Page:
Some have suggested that the only reason FDR ran for president was so he could create new material for his collection. He certainly was unabashed at using the power of his office to further his philatelic goals, going so far as to have the Post Office Department create a commemorative Polar Stamp (#733 -- his own design, naturally) and establish a post office at Admiral Byrd's expedition base in Antarctica just so he could have for his own collection a cover with a special postmark from 'Little America'. Now that's a dedicated philatelist.
Roosevelt's love of stamps was of such international renown that it became the subject of a 1947 stamp from Monaco (#C16). Besides commemorating the tenacity with which he pursued philately, this stamp was the only depiction of a physical abnormality FDR possessed that was kept hidden from the public. I am of course referring to the extra finger he had on his left hand:
Not wishing to alarm a nation already made nervous by Depression and War with the possibility suggested by his sinister sixth digit of a physio-transformative morphogenic awakening -- a 'New Deal' for human physiology, if you will -- brought on by the sympathetic gravity of unfolding historical events, Roosevelt insisted that his extra finger be airbrushed out of all official photos (a technique suggested to him by Stalin, who often used it to erase sore thumbs). He even took to pretending to have suffered from polio in order to distract attention away from his hand, such was the level of secrecy surrounding his asymmetric polydactylism.
But being a philatelist to the end -- his last phone call, less than an hour before his death, was with his Postmaster General, Frank C. Walker, about the first day ceremonies for a United Nations stamp -- Roosevelt made certain his secret would be revealed only to his fellow stamp collectors, whom he knew could be trusted with the information. Thus a seemingly innocuous airmail stamp from a seemingly innocuous Monaco was used to reveal his secret from beyond the grave.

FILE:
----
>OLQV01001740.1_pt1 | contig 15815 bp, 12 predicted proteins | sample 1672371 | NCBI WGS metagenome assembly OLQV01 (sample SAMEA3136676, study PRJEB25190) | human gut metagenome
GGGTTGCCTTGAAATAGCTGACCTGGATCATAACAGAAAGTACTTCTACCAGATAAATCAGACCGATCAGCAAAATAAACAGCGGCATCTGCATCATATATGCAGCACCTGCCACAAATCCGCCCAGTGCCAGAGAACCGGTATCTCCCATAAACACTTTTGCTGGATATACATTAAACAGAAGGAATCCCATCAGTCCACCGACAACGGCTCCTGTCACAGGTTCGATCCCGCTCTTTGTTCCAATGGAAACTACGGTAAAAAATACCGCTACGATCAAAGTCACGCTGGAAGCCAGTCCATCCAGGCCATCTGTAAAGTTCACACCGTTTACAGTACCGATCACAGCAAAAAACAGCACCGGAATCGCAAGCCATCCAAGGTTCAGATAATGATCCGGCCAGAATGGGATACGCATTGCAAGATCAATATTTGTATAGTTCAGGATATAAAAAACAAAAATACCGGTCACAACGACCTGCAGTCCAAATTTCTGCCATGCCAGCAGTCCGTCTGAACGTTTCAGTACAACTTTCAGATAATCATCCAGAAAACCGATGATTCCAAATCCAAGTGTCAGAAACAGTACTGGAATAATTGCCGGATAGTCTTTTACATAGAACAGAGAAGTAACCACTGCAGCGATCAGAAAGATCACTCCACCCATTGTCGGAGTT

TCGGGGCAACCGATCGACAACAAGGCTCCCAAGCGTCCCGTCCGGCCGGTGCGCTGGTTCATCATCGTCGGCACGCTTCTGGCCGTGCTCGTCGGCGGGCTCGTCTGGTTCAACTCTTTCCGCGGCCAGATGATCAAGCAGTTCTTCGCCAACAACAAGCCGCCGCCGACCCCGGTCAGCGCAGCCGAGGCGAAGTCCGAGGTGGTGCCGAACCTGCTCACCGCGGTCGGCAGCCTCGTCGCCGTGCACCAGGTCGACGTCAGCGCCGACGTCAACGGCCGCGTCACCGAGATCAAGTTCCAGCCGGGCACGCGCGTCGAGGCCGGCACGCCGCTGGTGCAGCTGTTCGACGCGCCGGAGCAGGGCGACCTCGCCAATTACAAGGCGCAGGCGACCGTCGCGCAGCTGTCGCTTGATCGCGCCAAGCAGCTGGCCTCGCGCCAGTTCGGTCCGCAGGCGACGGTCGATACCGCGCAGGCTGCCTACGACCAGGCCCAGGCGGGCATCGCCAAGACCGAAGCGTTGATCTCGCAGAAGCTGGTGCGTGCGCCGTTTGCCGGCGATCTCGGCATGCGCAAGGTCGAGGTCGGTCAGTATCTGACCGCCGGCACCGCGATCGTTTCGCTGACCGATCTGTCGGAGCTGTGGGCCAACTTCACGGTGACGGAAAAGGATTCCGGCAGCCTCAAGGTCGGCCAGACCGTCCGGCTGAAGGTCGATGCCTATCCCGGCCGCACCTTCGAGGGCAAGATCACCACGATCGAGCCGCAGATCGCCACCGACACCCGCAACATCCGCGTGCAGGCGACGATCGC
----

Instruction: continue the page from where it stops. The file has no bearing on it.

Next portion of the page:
The stamp was issued to commemorate the principality's participation in the Centenary International Philatelic Exhibition. Obviously this rarefied subject would garner the attention of the philatelic elite more than that of the non-stamp-collecting hoi polloi. Notice the details of the design: FDR seems to be using his magnifying glass on a stamp from his collection, but there is something amiss that only a true philatelist would note... he is not using philatelic tongs! A dedicated practitioner of philately such as FDR would never risk exposing his precious stamps to finger grease, making it clear to the philatelist that the magnifying glass is actually a prompt to use one's own glass to examine FDR's hand more closely, allowing his polydactyl secret to be known.
To this day FDR's condition is denied to the public; but we philatelists, who carefully study the signals and hidden messages delivered through stamps by our compatriots in positions of power throughout the world's governments, know the truth -- about this and many more important things I shan't divulge in mixed company.
So until next time, keep studying your stamps for further instructions and happy philateling!